The ins and outs of public records
Six weeks ago I wrote a column about changes that could improve Iowa’s law on open meetings.
That’s Chapter 21 of the Iowa Code.
Chapter 22 deals with public records, and that’s the law I want to discuss in this week’s column.
The policy of Chapter 22, as stated in Section 22.8, is “that free and open examination of public records is generally in the public interest even though such examination may cause inconvenience or embarrassment to public officials or others.”
Chapter 22 defines public records as “all records, documents, tape or other information, stored or preserved in any medium, of or belonging to this state or any county, city, township, school corporation, political subdivision ... whose facilities or indebtedness are supported in whole or in part with property tax revenue ... or tax-supported district in this state, or any branch, department, board, bureau, commission, council or committee of any of the foregoing.”
Pretty all-encompassing, right?
And the officials and staffs of most public bodies in Iowa have an admirable history of complying with Section 22 in both letter and spirit.
On the other hand, Section 22.7 lists 73 exceptions to the law, allowing specific kinds of records to be kept confidential, “unless otherwise ordered by a court, by the lawful custodian of the records or by another person duly authorized to release such information.”
Such exceptions are generally common-sense: student records, personal health records, personal library use records, fragile archaeology sites, welfare records, Social Security numbers, essential security information, etc.
That said, various exceptions are occasionally used by public officials — not locally, so far as I am aware — to evade the spirit of the public records law.
One such evasion, which seems to be growing in frequency in the state, is the demand for exorbitant charges by officials for the time and trouble of providing records to the public.
The law allows government bodies to make reasonable charges for the time it takes a public employee, including a government attorney, to search the agency’s records for the information requested by someone.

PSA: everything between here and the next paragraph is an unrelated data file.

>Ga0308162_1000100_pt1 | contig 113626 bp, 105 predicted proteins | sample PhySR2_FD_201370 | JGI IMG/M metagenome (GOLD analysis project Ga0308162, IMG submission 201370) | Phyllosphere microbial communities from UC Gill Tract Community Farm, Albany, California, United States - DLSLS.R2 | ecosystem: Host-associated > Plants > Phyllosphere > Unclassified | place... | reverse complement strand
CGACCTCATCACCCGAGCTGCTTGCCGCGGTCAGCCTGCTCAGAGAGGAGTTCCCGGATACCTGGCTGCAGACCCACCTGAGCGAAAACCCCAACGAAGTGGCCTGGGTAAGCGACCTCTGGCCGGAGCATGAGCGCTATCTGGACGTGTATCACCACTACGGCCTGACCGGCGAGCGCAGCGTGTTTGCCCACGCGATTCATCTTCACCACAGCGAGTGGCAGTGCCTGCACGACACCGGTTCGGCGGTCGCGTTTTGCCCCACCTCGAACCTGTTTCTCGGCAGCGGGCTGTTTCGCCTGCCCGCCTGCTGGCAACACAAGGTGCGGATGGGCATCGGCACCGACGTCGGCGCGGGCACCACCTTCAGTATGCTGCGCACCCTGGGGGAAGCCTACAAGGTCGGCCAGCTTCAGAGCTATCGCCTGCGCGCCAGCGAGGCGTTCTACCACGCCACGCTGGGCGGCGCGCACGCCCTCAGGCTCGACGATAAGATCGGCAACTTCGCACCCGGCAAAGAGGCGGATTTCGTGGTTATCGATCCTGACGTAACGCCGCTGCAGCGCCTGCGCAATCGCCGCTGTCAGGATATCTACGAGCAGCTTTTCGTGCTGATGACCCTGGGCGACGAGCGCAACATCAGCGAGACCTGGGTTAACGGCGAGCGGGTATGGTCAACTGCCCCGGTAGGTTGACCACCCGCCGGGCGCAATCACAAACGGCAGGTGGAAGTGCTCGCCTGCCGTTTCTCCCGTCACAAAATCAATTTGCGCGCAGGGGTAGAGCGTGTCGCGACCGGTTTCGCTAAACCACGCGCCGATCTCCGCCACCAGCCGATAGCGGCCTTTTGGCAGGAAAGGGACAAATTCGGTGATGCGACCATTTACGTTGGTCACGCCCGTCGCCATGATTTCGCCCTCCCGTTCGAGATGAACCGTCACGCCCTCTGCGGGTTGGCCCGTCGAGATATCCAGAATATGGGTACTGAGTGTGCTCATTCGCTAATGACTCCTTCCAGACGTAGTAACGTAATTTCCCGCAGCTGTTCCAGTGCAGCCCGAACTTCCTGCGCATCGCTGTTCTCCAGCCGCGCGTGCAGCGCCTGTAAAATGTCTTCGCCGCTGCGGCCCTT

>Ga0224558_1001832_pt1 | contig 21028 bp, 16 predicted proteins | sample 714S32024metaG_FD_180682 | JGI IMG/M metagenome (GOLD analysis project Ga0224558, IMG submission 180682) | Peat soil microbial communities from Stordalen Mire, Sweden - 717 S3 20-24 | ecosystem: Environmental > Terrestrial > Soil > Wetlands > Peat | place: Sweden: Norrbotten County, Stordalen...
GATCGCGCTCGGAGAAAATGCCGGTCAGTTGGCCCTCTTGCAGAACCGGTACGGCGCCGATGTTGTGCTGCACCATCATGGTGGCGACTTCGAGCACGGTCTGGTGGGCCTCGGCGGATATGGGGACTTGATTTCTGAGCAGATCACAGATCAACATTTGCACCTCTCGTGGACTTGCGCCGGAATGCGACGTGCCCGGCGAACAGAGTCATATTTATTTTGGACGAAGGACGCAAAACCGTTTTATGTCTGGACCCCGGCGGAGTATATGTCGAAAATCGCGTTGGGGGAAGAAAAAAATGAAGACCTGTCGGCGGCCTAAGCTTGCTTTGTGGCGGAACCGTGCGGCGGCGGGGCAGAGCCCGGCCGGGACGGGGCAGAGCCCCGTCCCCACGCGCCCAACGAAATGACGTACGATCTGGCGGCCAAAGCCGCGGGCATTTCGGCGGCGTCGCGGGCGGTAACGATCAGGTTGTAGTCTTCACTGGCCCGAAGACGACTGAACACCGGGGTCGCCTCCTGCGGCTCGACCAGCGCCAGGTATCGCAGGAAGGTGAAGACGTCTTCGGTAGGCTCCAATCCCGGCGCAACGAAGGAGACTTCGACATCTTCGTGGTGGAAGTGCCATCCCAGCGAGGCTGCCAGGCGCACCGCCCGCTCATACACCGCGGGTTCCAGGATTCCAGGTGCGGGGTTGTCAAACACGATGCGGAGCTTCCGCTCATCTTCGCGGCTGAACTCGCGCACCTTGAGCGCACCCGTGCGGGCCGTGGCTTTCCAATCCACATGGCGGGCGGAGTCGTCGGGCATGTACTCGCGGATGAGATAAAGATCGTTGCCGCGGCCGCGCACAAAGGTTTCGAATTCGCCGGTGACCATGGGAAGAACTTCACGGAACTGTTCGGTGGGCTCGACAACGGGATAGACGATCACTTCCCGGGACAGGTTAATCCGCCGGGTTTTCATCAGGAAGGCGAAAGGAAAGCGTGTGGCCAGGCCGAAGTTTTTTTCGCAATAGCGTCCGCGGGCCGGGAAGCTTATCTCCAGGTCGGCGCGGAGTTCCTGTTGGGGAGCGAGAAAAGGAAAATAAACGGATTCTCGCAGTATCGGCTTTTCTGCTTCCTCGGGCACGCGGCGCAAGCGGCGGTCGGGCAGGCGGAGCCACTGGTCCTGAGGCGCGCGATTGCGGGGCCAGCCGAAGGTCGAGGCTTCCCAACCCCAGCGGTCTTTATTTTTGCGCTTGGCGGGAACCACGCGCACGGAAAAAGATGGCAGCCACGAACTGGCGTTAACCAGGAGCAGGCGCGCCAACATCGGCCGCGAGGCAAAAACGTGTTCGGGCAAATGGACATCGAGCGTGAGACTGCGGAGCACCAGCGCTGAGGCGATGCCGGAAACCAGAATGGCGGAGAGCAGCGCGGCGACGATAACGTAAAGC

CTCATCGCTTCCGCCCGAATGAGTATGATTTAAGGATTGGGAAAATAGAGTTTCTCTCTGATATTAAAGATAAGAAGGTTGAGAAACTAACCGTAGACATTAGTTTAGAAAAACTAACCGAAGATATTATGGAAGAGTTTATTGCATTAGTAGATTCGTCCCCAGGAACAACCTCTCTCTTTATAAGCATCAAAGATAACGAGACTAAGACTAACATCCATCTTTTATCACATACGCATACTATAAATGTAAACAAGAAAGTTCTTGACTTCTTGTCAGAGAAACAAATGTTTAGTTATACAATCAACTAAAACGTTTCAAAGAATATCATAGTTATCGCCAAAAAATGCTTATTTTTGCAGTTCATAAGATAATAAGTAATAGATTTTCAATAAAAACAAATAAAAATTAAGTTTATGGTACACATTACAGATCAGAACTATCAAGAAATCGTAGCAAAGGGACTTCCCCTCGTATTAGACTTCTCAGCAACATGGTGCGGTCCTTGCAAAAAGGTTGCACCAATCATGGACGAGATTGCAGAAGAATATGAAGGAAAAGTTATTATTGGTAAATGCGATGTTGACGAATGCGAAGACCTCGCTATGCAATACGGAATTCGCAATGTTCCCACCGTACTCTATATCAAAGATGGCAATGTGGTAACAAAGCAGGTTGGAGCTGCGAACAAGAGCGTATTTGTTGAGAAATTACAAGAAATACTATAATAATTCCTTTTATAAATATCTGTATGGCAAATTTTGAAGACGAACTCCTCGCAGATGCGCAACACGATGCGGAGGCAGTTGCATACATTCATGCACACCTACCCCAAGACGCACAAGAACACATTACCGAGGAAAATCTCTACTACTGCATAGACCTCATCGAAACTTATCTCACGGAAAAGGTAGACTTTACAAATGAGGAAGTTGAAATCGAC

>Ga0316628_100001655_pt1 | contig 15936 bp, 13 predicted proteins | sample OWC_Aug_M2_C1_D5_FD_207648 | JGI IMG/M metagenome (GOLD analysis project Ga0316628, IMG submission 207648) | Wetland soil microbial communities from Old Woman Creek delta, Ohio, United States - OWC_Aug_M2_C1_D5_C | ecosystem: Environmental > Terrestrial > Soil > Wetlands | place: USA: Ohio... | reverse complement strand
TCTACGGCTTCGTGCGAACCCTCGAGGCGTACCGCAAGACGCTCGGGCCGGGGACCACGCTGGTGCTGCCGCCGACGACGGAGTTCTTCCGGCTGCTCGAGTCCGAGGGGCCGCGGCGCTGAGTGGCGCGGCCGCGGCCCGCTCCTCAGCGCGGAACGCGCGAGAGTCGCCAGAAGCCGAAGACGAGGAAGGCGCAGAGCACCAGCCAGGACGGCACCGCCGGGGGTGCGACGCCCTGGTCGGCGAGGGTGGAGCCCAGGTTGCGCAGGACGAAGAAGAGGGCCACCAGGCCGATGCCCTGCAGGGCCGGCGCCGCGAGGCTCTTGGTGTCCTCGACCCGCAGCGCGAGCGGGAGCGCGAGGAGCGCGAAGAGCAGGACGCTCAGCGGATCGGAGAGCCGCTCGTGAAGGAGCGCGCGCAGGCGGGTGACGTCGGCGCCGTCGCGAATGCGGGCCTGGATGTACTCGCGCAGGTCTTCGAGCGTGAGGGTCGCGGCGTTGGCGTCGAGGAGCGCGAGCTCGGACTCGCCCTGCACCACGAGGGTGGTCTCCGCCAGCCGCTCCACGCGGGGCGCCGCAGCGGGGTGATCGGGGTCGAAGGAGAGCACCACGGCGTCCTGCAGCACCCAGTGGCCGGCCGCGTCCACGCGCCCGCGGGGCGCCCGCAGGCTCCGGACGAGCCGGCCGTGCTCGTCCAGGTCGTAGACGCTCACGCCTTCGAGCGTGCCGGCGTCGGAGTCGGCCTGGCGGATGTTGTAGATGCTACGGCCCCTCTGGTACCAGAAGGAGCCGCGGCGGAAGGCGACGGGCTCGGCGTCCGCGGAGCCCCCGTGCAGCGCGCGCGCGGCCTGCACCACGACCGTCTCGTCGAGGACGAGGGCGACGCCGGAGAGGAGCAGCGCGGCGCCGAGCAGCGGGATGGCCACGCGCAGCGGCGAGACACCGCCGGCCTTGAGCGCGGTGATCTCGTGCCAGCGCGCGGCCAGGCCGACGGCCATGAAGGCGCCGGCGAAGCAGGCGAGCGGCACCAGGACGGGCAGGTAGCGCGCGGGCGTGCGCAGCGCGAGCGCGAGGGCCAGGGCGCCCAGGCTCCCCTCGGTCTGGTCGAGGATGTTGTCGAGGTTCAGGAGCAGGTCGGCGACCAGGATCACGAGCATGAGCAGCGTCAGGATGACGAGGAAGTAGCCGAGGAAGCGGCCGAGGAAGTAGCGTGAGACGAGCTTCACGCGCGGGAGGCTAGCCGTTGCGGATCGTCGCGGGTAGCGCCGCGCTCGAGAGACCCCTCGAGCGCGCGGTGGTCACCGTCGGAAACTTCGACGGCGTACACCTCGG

But “reasonable” is sometimes stretched to inordinate limits.
One city administrator in Iowa last year charged a TV station $1,260 in fees for 20 hours of time to retrieve the bills submitted to the city by a law firm and to review and redact portions of 134 pages of those bills.
That amount of cost is not what the public records law intended.
Another method sometimes used to stymie public access to records is to slow-walk the compliance.
Section 22.8(4) of the public records law provides for a “good-faith, reasonable delay by a lawful custodian” in permitting examination of a record. The law allows up to 20 calendar days to determine whether a record should be released, but delay should usually not exceed 10 business days, the Code states.
On occasion, that grace period is abused.
Other abuses sometimes take place. For instance, a member of the public who requests a public record is not required to state his or her reason. Public officials should not ask requesters why they want a particular record. They’re entitled to it, period.
Sometimes an official will try to deny turning over a document that was created in the development of an agency policy or project, claiming that the document is simply a “draft” and therefore not a public record.
The law states that when a document is used in the formulation of policy, it is no longer just a draft. It is part of the creation of the final product, and is therefore a public record.
One more example, and it’s a thorny one, is a law officer’s body camera.
The question is whether the body camera’s recorded videotape, or stored recording, is a public record.
Section 22.7(5) makes peace officers’ investigative reports confidential. Sometimes law enforcement agencies claim that a body camera recording is part of an investigative report, and therefore can be withheld from public view.
When the Iowa public records law was drafted decades ago, body cameras were not around. There’s a case before the Iowa Public Information Board, of which I am a member, right now that seeks to find an answer to that question.
The Public Information Board recently filed a bill with the Iowa Legislature that seeks to clarity the status of public access to body camera footage. The bill provides for the creation of a study committee with membership from the media, public bodies, law enforcement groups and other stakeholders. The committee would try to achieve consensus on how to handle body camera data.
And then there’s the matter of when an investigative report could become public. Right now the law is silent on that question.
All in all, Iowa has a commendable record of public access to public records. It’s worthwhile to build on that heritage, and to point out the occasional violations of openness.